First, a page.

Virtual colonoscopies are a valuable cancer screening tool

Posted on 18 Aug 2021

Colorectal cancer is among the most commonly diagnosed cancers in South Africa: one in every 83 men and one in every 131 women will be diagnosed with it in their lifetime.

Those are sobering statistics, but as radiologist Dr Tharbit Hartley points out, colorectal cancer is also “highly treatable” if detected early through screening. Dr Hartley, of Cape Radiology at Mediclinic Constantiaberg in Cape Town, explains: “The Radiological Society of South Africa (RSSA) position statement on screening says screening is appropriate and recommended for most people from age 50. A follow up should take place every five years.”

For some, though, the idea of undergoing a colonoscopy is unsettling – it’s an unavoidably invasive and potentially uncomfortable procedure many would prefer to avoid. However, as with so many other areas of modern medicine, advances in technology mean that even colonoscopies have gone virtual. No, that doesn’t mean consulting your radiologist via Zoom: a virtual colonoscopy is, Dr Hartley explains, “a minimally invasive exam to screen for cancer of the large intestine [colon cancer]”.

The procedure is also known as screening CT (computed tomography) colonography. “Unlike traditional colonoscopy, which requires a scope to be inserted into your rectum and advanced through your colon, virtual colonoscopy uses a CT scan to produce hundreds of cross-sectional images of your abdominal organs. The images are combined and digitally manipulated to provide a detailed view of the inside of the colon and rectum.”

Radiologists can then look for abnormal collections of cells, called polyps, which attach to and grow on the inner lining of the colon or rectum.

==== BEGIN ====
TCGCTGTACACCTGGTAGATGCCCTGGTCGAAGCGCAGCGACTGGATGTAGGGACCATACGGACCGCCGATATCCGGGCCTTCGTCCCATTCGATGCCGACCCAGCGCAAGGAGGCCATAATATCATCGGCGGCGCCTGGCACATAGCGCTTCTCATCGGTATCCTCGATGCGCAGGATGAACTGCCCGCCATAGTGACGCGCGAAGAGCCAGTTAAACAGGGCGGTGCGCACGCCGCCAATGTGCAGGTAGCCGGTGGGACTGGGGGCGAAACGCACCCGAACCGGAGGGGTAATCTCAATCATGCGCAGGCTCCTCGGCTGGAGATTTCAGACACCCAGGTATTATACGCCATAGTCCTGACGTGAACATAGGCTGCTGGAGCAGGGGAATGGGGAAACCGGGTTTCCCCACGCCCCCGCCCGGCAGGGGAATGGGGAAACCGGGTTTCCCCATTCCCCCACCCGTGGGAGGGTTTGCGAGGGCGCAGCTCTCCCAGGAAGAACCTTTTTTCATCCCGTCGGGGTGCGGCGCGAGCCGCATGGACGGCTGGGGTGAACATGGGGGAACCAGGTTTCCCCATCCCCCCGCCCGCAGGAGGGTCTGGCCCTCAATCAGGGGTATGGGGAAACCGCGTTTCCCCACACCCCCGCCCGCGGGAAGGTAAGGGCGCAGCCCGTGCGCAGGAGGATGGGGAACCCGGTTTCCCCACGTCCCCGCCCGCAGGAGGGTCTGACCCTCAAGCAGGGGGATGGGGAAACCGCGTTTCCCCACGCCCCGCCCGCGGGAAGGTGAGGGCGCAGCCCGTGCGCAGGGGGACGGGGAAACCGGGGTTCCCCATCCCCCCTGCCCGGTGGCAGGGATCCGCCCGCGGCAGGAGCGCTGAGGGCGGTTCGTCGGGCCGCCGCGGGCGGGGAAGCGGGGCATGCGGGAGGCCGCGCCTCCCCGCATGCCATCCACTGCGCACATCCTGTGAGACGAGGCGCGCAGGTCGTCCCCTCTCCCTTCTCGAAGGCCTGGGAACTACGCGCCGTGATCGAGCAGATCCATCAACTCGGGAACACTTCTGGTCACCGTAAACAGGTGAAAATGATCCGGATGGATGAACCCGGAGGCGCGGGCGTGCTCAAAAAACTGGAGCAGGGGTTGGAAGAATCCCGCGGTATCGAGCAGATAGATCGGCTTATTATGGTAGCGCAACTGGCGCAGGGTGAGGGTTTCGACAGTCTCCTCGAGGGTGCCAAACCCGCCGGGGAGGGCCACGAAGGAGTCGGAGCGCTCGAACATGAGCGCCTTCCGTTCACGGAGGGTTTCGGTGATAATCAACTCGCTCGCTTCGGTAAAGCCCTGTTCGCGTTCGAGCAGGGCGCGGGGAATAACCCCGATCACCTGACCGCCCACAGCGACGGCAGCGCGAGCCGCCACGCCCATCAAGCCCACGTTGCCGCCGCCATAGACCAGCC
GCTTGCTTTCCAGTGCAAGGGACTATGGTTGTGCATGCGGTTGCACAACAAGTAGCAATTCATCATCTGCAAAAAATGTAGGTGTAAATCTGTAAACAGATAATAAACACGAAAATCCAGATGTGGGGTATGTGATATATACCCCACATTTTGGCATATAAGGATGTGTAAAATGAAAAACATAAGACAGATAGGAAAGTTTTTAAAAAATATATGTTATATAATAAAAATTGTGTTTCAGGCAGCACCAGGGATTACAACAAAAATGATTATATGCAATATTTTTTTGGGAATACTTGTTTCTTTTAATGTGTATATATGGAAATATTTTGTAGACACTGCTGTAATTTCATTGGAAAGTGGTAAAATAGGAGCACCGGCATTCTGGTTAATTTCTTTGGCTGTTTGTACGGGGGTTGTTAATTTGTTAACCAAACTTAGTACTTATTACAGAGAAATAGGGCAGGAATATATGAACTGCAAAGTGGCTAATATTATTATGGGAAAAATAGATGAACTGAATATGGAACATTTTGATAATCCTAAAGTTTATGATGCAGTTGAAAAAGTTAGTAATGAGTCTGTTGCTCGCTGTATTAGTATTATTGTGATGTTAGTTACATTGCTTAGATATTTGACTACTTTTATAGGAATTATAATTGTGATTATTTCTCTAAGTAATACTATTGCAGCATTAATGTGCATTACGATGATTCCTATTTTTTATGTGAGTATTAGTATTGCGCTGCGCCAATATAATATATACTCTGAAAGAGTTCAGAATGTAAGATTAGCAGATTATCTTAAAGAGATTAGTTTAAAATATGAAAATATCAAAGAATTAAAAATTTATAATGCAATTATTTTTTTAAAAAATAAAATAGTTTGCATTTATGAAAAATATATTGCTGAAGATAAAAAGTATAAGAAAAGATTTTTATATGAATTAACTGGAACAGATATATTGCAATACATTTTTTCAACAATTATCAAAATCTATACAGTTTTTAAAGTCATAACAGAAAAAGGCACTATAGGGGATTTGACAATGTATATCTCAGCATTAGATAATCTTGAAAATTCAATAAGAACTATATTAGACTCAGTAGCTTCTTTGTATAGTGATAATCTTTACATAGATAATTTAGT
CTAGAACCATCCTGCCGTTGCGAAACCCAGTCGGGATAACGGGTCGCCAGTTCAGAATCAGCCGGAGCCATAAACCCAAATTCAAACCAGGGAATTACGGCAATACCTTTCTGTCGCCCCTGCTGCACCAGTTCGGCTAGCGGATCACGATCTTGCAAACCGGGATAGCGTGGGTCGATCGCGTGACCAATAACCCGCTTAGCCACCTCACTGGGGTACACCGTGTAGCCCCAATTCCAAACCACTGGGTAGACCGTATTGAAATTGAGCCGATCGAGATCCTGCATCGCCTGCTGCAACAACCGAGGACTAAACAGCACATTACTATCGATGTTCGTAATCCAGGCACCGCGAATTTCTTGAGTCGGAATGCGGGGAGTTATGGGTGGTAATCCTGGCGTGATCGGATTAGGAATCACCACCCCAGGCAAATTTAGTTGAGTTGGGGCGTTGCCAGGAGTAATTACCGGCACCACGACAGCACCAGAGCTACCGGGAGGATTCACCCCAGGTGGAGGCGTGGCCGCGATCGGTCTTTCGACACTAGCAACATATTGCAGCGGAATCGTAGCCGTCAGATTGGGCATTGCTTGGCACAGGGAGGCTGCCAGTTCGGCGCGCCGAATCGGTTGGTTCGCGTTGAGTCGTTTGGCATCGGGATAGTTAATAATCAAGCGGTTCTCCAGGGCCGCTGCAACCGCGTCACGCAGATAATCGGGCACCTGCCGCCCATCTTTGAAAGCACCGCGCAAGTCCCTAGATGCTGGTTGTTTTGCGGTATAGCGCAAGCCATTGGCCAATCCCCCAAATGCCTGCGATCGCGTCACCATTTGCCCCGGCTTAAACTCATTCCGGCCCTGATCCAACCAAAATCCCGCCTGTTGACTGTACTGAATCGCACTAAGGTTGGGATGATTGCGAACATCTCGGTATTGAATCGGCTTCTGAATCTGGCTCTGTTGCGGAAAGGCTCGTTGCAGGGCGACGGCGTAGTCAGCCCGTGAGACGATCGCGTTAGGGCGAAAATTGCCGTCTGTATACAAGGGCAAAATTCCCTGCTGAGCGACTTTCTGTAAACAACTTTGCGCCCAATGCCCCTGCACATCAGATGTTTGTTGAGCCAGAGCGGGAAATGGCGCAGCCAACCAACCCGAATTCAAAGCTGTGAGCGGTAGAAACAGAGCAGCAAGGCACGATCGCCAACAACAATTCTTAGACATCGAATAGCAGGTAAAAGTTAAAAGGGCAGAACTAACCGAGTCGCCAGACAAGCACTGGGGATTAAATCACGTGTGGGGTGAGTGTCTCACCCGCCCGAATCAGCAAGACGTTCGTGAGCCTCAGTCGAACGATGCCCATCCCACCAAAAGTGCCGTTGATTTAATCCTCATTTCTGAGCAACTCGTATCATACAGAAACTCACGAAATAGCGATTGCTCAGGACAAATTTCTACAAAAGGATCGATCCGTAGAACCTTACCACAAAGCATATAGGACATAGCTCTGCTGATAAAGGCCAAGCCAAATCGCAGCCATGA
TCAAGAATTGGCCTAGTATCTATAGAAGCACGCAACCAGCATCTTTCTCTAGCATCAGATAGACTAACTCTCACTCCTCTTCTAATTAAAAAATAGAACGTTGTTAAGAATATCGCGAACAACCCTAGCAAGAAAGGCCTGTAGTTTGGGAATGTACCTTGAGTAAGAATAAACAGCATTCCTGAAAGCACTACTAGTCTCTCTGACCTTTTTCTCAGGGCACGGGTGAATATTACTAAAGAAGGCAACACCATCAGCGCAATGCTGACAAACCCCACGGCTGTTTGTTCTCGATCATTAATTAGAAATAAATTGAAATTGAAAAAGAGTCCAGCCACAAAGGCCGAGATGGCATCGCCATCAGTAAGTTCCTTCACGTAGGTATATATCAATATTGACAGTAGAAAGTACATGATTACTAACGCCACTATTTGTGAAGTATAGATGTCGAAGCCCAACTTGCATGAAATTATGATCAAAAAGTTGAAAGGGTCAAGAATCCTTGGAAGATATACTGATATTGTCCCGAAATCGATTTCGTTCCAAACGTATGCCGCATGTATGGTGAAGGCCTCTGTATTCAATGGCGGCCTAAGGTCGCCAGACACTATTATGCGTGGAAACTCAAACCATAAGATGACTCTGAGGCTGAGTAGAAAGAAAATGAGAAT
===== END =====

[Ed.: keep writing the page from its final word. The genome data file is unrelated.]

“Polyps are non-cancerous, but colorectal cancer often develops from one particular type of polyp, called adenomas. The goal of a colorectal cancer screening is to detect and remove adenomas and other polyps as early as possible, before they become cancerous,” Dr Hartley explains.

For a traditional colonoscopy, a doctor inserts a flexible metal tube with a camera on the end into the colon through the rectum. This tube is manoeuvred through the entire length of the colon – usually between 152cm to 184cm. If a doctor finds a polyp during the colonoscopy, it can be removed without the need for another procedure. Given the invasive nature of the procedure, Dr Hartley says, “there is a slight risk of colon perforation or bleeding”.

The CT colonography differs. A small tube is inserted a few centimetres into the rectum to gently inflate the colon with gas or air. Dr Hartley explains that this “helps make the images of the colon clearer”. A low-dose radiation CT scanner then produces images of the entire colon. An additional colonoscopy is required if any polyps are found during the scan.

Patients benefit from virtual colonoscopy in several ways. Perhaps the most obvious is that it’s less invasive, seldom requires any pain medicine or anaesthetic, and takes less time than traditional colonoscopy. In addition, it’s an effective detection tool. “Studies have shown that virtual colonoscopy has detection rates similar to those of traditional colonoscopy for cancer and most polyps of biological importance,” Dr Hartley says.

The virtual procedure may pick up other issues: “Because virtual colonoscopy involves imaging the entire abdominal and pelvic area, problems unrelated to colon cancer — such as an abnormality in the kidneys, liver or pancreas that may or may not be important — could potentially be detected.”

And, amid a pandemic, virtual colonoscopy is a pragmatic approach to lowering the spread of COVID-19. The process requires only one healthcare worker to get close to the patient while inserting the catheter into the rectum, rather than the three or four required to monitor the patient before, during and after the traditional procedure.

Published in Innovation